The LA City Project (Thursday, 7p, Ondaatje Auditorium, McCain Building)—Robert Garcia will talk. He is a civil rights lawyer and founder of The City Project, which focuses on accessibility for public spaces.
Planetarium show (Thursday, 7:15pm, Room 120, Dunn Building)—”Andromeda and the Autumn Sky” by Pat Kelly. Five bucks at the door.
Air Pollution, Acid Rain and Climate Change (Thursday, 8pm, Marion McCain Building, Scotiabank Auditorium)—Barbara Finlayson-Pitts, from the Department of Chemistry, will talk.
Indian Logic as Semiotics (7pm, KTS Lecture Hall, Academic Building)—Sundar Sarukkai, from Manipal University, India, “will discuss how Indian logic can primarily be viewed through the language of semiotics. Buddhist logic and later logical traditions in India analysed inference in terms of valid ways of inferring the signified from the signifier. He will also describe other unique conceptual categories that are part of Indian logic and discuss the possibility of an alternate rationality based on these ideas.”
On this date in 1863, the Halifax Citizen began publishing. It was a “tri-weekly evening paper,” and it continued publishing weekly through 1873. Many editions of the paper have been put on Google Newspaper.
I’m a sucker for the old newspapers. I love the big broadsheets, with their gigantic walls of text, harkening back to an age when people could read without having to have a gazillion graphics to keep their attention. I seriously thought about making the Examiner a broadsheet, but printing costs precluded it.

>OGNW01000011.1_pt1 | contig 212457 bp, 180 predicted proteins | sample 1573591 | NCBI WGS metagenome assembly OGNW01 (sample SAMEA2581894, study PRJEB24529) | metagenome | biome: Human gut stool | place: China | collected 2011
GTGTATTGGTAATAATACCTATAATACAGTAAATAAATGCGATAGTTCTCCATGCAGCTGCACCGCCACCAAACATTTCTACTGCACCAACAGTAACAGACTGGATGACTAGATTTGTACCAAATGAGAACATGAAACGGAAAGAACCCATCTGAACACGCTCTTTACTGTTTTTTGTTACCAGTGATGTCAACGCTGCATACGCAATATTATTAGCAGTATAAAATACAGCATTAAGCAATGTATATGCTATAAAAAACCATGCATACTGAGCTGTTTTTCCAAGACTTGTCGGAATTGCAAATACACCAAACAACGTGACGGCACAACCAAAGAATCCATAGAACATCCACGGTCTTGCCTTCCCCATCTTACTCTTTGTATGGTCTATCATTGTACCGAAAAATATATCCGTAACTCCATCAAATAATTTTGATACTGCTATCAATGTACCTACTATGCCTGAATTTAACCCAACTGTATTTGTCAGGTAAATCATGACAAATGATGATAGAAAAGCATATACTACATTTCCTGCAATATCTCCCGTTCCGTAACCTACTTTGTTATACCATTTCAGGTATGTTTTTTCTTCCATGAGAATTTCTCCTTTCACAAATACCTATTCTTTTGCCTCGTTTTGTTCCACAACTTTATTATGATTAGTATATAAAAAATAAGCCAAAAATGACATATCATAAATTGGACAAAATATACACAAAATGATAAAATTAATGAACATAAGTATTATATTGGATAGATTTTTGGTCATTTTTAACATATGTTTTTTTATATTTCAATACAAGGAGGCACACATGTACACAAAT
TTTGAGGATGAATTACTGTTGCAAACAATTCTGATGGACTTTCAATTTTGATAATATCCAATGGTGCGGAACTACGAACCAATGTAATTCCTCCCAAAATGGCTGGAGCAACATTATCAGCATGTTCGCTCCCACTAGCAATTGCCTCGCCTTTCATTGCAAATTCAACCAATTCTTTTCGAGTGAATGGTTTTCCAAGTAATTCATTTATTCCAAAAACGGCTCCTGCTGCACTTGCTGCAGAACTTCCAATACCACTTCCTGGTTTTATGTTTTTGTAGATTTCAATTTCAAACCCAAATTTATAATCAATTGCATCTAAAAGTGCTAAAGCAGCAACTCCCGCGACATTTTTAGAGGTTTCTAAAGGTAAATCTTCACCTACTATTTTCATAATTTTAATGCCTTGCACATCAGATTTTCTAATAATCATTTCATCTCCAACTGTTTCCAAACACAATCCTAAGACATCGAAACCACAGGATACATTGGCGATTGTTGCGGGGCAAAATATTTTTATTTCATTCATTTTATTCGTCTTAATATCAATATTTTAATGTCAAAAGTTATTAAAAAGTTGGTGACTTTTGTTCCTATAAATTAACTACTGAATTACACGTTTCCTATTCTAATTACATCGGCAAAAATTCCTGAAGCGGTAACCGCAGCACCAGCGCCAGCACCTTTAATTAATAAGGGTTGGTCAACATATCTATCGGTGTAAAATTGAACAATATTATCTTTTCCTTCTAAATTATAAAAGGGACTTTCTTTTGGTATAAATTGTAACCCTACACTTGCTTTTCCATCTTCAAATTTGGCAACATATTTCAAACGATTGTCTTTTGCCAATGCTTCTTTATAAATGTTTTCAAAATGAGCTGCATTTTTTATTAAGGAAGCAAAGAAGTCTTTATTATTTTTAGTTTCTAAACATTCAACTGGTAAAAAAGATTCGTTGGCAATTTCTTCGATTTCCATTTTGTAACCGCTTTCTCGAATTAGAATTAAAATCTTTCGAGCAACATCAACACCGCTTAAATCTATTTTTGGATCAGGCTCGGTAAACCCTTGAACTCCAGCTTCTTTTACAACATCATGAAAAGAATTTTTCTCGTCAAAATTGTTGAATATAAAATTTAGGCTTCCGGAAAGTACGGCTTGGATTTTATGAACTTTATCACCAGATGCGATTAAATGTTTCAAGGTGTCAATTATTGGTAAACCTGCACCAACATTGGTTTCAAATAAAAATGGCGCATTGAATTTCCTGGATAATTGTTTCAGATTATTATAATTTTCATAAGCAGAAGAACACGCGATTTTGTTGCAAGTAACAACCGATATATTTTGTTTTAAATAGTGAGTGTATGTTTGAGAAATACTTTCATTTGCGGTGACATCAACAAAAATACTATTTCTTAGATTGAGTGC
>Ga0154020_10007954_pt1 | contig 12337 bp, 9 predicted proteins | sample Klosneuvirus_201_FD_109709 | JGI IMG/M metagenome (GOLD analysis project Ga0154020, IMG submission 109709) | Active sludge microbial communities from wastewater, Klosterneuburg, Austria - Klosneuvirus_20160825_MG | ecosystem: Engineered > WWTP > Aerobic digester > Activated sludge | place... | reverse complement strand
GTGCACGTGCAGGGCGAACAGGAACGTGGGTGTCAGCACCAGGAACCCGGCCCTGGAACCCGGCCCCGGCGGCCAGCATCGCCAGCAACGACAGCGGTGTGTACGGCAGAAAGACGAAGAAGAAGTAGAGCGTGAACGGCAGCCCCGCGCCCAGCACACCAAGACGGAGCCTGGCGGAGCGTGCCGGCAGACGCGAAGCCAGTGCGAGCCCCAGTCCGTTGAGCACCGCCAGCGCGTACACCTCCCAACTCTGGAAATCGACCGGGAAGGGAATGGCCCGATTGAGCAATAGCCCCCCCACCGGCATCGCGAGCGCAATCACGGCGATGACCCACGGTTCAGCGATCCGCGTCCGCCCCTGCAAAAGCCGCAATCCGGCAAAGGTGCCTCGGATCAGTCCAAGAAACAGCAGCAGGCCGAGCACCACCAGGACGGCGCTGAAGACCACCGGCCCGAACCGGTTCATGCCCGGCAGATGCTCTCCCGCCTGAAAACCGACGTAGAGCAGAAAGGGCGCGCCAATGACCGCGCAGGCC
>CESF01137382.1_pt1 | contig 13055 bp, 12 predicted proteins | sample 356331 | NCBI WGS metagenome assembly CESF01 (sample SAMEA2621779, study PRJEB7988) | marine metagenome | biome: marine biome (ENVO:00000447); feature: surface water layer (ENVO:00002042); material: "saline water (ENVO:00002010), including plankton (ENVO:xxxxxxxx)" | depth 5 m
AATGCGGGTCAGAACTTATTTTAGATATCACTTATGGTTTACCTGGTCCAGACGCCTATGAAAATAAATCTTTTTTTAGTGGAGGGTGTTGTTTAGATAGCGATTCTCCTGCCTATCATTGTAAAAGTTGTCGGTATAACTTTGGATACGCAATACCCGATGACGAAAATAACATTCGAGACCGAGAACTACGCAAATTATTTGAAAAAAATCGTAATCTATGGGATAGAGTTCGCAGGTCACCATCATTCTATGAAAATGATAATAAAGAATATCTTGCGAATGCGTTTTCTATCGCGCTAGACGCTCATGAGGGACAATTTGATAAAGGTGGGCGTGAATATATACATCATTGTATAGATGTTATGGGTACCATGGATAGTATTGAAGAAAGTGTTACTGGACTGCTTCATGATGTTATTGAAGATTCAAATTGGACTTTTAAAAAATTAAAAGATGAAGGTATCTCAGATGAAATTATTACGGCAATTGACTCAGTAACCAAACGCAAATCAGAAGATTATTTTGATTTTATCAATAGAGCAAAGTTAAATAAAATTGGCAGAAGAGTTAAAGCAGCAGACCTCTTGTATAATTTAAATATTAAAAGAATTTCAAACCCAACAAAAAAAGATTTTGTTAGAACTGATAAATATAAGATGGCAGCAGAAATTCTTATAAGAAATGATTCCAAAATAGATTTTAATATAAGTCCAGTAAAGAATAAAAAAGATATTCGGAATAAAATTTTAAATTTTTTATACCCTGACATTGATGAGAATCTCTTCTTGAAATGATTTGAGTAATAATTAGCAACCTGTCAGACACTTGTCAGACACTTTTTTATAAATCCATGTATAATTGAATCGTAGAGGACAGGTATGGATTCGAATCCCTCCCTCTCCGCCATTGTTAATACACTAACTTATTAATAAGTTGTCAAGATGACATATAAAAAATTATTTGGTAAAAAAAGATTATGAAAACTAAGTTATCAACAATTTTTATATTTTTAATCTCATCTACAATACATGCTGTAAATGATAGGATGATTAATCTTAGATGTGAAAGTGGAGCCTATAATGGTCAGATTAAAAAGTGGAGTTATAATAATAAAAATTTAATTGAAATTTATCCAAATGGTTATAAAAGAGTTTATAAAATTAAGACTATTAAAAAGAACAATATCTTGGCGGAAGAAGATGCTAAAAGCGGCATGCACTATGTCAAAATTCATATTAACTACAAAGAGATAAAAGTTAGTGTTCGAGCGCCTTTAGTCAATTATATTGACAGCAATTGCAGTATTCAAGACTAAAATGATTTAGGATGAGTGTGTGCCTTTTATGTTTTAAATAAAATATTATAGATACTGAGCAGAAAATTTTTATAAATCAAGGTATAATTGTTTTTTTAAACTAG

I hadn’t been familiar with the Citizen before this week, and I’m not sure what to make of it. Looking at the then-raging US Civil War, it actually cheered on the destruction of the United States:
…We believe the souther section of the Union did thus injure the North. And with all our admiration for their gallantry in this war, we cannot, with our fierce British feelings, shut our eyes to their vulgar affectation of aristocracy, or their selfish disregard of human rights. But the North would not look at them as slaveholders; would only look at them as fighters. Viewing them in the same light we see that they are the better fighters. Both on land and sea they fight against such odds so bravely that we must heartily admire their manly valor. And such we think separation the inevitable end. The North will not so fight for liberty to the slaves as to win sympathy or deserve success. The Democratic section will not convert a human chattel into a freeman on any terms; the Abolitionists are too weak to effect this alone. The old Republic was becoming too disorderly and selfish a power among nations; its insolence was equal to its immensity. Popular prejudice carried the day against old established principles; the masses were become so despotic that little room was left for Liberty. Humanity and civilization have much to gain from its partition, and it is therefore evident that as the final severing of the Union is inevitable, it is also best.
In the harbour
(click on vessel names for pictures and more information about the ships)
Lots of email to answer, yep.